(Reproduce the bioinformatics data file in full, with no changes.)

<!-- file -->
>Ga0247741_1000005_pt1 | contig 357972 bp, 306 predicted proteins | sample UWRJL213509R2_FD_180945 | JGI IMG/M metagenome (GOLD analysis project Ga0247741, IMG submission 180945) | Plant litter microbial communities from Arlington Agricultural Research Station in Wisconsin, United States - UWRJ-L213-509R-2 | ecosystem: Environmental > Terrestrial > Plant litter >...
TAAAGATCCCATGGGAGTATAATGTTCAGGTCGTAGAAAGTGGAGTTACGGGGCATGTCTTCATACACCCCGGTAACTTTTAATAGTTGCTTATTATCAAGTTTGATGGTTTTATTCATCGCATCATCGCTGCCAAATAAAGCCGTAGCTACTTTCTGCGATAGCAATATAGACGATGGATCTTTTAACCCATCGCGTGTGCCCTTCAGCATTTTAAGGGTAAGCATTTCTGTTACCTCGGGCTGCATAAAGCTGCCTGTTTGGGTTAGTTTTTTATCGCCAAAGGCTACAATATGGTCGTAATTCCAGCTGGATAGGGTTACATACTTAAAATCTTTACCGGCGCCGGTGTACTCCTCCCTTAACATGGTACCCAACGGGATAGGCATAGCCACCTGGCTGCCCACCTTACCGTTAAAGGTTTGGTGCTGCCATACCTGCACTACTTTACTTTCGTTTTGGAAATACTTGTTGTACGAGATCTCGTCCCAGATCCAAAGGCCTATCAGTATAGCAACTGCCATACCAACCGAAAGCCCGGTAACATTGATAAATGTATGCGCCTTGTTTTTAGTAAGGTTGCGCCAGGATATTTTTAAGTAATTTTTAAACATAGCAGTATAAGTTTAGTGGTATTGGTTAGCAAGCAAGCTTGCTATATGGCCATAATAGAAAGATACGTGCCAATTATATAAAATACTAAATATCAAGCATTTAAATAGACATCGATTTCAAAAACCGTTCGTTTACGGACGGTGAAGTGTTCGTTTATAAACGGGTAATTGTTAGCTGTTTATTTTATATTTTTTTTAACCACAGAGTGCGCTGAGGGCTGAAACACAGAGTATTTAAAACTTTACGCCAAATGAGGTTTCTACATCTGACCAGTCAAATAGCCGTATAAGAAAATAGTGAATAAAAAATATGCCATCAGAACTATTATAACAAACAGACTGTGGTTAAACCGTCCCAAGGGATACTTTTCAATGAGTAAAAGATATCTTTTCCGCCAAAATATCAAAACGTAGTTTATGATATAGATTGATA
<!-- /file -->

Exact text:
>Ga0247741_1000005_pt1 | contig 357972 bp, 306 predicted proteins | sample UWRJL213509R2_FD_180945 | JGI IMG/M metagenome (GOLD analysis project Ga0247741, IMG submission 180945) | Plant litter microbial communities from Arlington Agricultural Research Station in Wisconsin, United States - UWRJ-L213-509R-2 | ecosystem: Environmental > Terrestrial > Plant litter >...
TAAAGATCCCATGGGAGTATAATGTTCAGGTCGTAGAAAGTGGAGTTACGGGGCATGTCTTCATACACCCCGGTAACTTTTAATAGTTGCTTATTATCAAGTTTGATGGTTTTATTCATCGCATCATCGCTGCCAAATAAAGCCGTAGCTACTTTCTGCGATAGCAATATAGACGATGGATCTTTTAACCCATCGCGTGTGCCCTTCAGCATTTTAAGGGTAAGCATTTCTGTTACCTCGGGCTGCATAAAGCTGCCTGTTTGGGTTAGTTTTTTATCGCCAAAGGCTACAATATGGTCGTAATTCCAGCTGGATAGGGTTACATACTTAAAATCTTTACCGGCGCCGGTGTACTCCTCCCTTAACATGGTACCCAACGGGATAGGCATAGCCACCTGGCTGCCCACCTTACCGTTAAAGGTTTGGTGCTGCCATACCTGCACTACTTTACTTTCGTTTTGGAAATACTTGTTGTACGAGATCTCGTCCCAGATCCAAAGGCCTATCAGTATAGCAACTGCCATACCAACCGAAAGCCCGGTAACATTGATAAATGTATGCGCCTTGTTTTTAGTAAGGTTGCGCCAGGATATTTTTAAGTAATTTTTAAACATAGCAGTATAAGTTTAGTGGTATTGGTTAGCAAGCAAGCTTGCTATATGGCCATAATAGAAAGATACGTGCCAATTATATAAAATACTAAATATCAAGCATTTAAATAGACATCGATTTCAAAAACCGTTCGTTTACGGACGGTGAAGTGTTCGTTTATAAACGGGTAATTGTTAGCTGTTTATTTTATATTTTTTTTAACCACAGAGTGCGCTGAGGGCTGAAACACAGAGTATTTAAAACTTTACGCCAAATGAGGTTTCTACATCTGACCAGTCAAATAGCCGTATAAGAAAATAGTGAATAAAAAATATGCCATCAGAACTATTATAACAAACAGACTGTGGTTAAACCGTCCCAAGGGATACTTTTCAATGAGTAAAAGATATCTTTTCCGCCAAAATATCAAAACGTAGTTTATGATATAGATTGATA